Thematic and content analysis are inherently biased because of researcher self report and unintended influence of their viewpoints. In contrast, published thematic and content analysis studies of Reddit have involved multiple researchers (Pilkington and Rominov, 2017; O’Neill, 2018; Sharma, et al., 2017; Sowles, et al., 2018). This allows for independent coding and comparison of codes, themes and results to test for reliability (see: intercoder reliability).
Furthermore, there are ethical implications for conducting social media research. Reddit specifically is envisioned as a public place, but many users of the site may view it as public-private and dislike researcher intrusion and use of past comments (Association of Internet Researchers, 2012).
And on a broader level the British public’s concerns about online data and privacy issues must be acknowledged (Ofcom & ICO, 2019).
After analysis 14 major and 34 minor themes were identified from 713 individual questions asked.
Major themes were identified post-analysis. They were defined by a gap in popularity by the number of questions asked. With the next theme being half as popular by questions asked as the preceding theme.
As seen above, most questions were on the EU and Brexit, elections and campaigning, party political issues, and non-political and humour. Housing (notably being the first non-EU related policy issue), the lives of MPs, economic, democratic deficit, drugs, immigration, digital, constituency, welfare, and electoral themed questions in order of popularity.
The EU and Brexit
MPs were asked about their views on the EU and Britain’s withdrawal. The majority of questions centred around their voting intentions in the lead up to the 2016 EU Referendum, and the potential impact of proposed scenarios. MPs were asked if the campaign claims by both Leave and Remain were “actually true or… made up” and several mentioned Michael Gove’s comments on the British people “having enough of experts”. Both campaigns were accused of producing propaganda which made people “frustrated” because they felt that they had to sift through the “rubbish both sides are throwing out”.
Elections and campaigns
Elections and campaigns were heavily discussed, with questions centring around party manifestos, performance and campaign strategies. Party performances and potential electoral threat included the Greens to the Liberal Democrat vote, the perceived inactivity of the Remain campaign, and the discussion of low polling numbers. The 2014 Scottish Independence Referendum and 2015 General Election were also prominent.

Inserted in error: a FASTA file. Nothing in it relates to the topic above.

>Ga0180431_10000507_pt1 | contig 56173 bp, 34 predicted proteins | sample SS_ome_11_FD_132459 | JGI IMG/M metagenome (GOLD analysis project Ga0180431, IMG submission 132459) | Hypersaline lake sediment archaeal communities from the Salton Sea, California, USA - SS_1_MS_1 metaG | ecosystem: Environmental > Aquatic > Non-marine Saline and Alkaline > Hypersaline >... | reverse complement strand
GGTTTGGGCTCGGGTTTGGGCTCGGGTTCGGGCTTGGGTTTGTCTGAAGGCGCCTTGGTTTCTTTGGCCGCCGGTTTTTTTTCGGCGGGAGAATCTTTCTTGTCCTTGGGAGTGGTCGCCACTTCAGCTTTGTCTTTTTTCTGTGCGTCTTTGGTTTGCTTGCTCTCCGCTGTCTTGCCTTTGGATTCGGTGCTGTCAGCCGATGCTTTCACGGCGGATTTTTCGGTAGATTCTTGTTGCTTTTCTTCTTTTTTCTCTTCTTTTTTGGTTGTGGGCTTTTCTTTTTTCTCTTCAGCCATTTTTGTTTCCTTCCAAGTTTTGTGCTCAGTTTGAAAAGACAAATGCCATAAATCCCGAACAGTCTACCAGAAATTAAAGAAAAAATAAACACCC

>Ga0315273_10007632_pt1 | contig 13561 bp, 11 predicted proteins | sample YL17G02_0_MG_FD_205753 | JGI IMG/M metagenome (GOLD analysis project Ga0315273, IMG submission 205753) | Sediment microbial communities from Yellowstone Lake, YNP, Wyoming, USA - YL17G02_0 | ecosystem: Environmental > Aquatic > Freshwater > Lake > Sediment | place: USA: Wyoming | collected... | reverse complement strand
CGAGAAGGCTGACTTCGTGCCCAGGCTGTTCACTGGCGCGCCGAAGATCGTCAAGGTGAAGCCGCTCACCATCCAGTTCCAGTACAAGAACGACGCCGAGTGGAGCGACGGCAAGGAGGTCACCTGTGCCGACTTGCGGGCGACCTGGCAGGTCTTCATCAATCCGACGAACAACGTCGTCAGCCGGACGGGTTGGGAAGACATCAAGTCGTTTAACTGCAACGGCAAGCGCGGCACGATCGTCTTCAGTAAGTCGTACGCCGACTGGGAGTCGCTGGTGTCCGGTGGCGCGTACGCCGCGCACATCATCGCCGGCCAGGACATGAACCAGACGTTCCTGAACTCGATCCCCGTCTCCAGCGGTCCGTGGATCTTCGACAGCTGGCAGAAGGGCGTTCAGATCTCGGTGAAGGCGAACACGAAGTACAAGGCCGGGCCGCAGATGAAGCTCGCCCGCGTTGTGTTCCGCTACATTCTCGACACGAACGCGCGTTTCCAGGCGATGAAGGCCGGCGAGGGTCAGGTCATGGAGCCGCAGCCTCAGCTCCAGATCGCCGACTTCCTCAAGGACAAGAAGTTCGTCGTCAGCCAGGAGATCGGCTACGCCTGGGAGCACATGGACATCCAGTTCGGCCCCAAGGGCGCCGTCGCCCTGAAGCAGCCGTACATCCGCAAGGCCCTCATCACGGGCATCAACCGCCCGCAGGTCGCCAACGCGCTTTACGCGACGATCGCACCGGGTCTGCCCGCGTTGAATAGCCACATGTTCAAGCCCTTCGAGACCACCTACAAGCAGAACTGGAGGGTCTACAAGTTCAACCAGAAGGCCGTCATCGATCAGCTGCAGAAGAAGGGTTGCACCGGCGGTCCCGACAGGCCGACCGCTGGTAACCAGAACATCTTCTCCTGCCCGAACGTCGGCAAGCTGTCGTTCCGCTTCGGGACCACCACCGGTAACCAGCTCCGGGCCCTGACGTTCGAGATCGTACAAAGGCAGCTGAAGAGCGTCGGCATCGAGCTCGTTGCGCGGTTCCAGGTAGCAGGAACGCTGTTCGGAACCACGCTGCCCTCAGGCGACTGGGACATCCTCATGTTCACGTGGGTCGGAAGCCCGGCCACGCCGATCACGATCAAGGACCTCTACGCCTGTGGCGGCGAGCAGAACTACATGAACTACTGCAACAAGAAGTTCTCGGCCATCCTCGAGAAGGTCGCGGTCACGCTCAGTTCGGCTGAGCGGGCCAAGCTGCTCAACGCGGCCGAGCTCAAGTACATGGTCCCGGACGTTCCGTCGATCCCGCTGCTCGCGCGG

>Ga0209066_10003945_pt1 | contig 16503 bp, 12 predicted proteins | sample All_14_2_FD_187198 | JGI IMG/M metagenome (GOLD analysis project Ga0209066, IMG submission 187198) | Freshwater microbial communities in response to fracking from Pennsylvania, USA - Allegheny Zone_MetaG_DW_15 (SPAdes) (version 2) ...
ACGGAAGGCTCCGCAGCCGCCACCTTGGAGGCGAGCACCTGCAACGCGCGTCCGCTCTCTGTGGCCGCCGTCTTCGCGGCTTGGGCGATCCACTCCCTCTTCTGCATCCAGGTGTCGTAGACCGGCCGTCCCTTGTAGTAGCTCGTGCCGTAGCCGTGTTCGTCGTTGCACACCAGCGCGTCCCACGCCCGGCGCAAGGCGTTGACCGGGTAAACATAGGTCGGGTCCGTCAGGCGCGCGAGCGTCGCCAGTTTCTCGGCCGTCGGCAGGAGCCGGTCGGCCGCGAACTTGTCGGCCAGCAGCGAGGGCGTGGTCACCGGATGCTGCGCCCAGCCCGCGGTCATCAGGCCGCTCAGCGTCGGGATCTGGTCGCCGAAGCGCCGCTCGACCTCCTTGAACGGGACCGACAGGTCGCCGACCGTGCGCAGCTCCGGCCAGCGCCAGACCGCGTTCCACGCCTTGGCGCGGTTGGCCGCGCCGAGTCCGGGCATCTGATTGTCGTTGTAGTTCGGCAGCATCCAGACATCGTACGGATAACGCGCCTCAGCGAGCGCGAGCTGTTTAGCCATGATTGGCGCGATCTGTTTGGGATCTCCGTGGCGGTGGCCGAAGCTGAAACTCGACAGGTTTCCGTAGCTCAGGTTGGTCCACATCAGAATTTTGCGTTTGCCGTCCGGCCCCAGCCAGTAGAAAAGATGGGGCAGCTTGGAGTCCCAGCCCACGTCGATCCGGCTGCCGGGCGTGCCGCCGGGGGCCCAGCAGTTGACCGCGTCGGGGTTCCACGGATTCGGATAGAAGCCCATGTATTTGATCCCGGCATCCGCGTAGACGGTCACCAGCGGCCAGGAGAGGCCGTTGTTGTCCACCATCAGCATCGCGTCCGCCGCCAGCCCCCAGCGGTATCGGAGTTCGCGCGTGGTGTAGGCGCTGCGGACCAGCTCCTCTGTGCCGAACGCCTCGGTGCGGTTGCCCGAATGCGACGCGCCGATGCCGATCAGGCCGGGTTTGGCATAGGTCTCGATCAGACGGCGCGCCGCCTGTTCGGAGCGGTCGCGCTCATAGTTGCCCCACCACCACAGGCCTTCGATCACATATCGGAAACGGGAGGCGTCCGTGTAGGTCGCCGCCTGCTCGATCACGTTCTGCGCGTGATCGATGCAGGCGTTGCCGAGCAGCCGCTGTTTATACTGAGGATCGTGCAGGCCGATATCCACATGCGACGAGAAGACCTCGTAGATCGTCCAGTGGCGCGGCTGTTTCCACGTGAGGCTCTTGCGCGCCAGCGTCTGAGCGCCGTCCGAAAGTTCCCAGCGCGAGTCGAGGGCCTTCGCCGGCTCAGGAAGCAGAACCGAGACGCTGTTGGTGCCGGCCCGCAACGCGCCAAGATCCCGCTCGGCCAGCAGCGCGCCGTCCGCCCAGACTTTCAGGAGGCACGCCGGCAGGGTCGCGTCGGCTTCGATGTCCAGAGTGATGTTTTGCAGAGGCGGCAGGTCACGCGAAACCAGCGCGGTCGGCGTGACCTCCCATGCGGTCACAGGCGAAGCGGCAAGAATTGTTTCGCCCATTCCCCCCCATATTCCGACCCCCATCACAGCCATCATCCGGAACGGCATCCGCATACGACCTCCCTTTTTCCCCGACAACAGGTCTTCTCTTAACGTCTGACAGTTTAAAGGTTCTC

Party political issues
This theme covered political parties themselves, including internal conflict between factions, the record of parties in government, and perceptions of political parties by the wider public. Internal conflict was mainly centred around Jeremy Corbyn and challenges and resignations by Labour MPs. While the Liberal Democrat were challenged on their record in government as junior coalition partners during the Conservative-Liberal Coalition Government. Lastly questions revolved around perceived negative perceptions of political parties by the wider public, with Liberal Democrats worried about being “taken seriously”, Labour being out of touch, and the Conservatives as being “inherently evil, the spawn of Satan”.
Non-political and humorous questions were popular reflecting the ethos of Reddit’s Ask Me Anything format, with the emphasis on Anything. Questions ranged from the choice between “hash browns or black puddings?”, “is Jaffa Cake a biscuit or cake?” to “What would you rather fight, one David Cameron sized duck, or 100 duck sized David Camerons?’. A reference to a popular Reddit meme often asked in AMAs.
The lives of MPs
People showed an interest in the lives of MPs themselves as individuals. Users asked about their careers, lives and what it meant to be an MP. Common questions asked when they first realised they wanted to become involved in politics and stand for office, the transition from other career paths, and potential future career plans. Moreover they were asked what a normal working day entails, what support they received to carry out their duties, and the “difference that seperate a good parliamentarian from a bad one?”
Housing was a frequent policy issue and mentioned in all AMAs. People were concerned about about the affordability, supply and demand. Supply questions included the design of new builds, building restrictions on greenbelt land, restrictions on local government, and the potential for investment by central government. Demand issues were mainly concerned with migration from the 1997–2010 Labour administrations.
Economic questions ranged from open ended, such as “what economic policies would you implement if the Labour Party was in power today?”, to much more specific policy and proposals. These included taxation on alcohol, capital gains, financial transactions (the “Robin Hood tax”), land value, and tax avoidance. MPs were also asked about the impact of the 2010 coalition government’s austerity policies on the economy.
This theme encompasses questions about the existence and reasons for a disconnect between politicians and the public. It includes a perceived negative political atmosphere due to lack of engagement, apathy, and the state of discourse. Partisan “bickering” in Prime Minister’s Questions was especially singled out. A subset of users also proposed solutions to this deficit such as reforming the House of Commons, electoral reform, and a stronger evidence-led policy making process.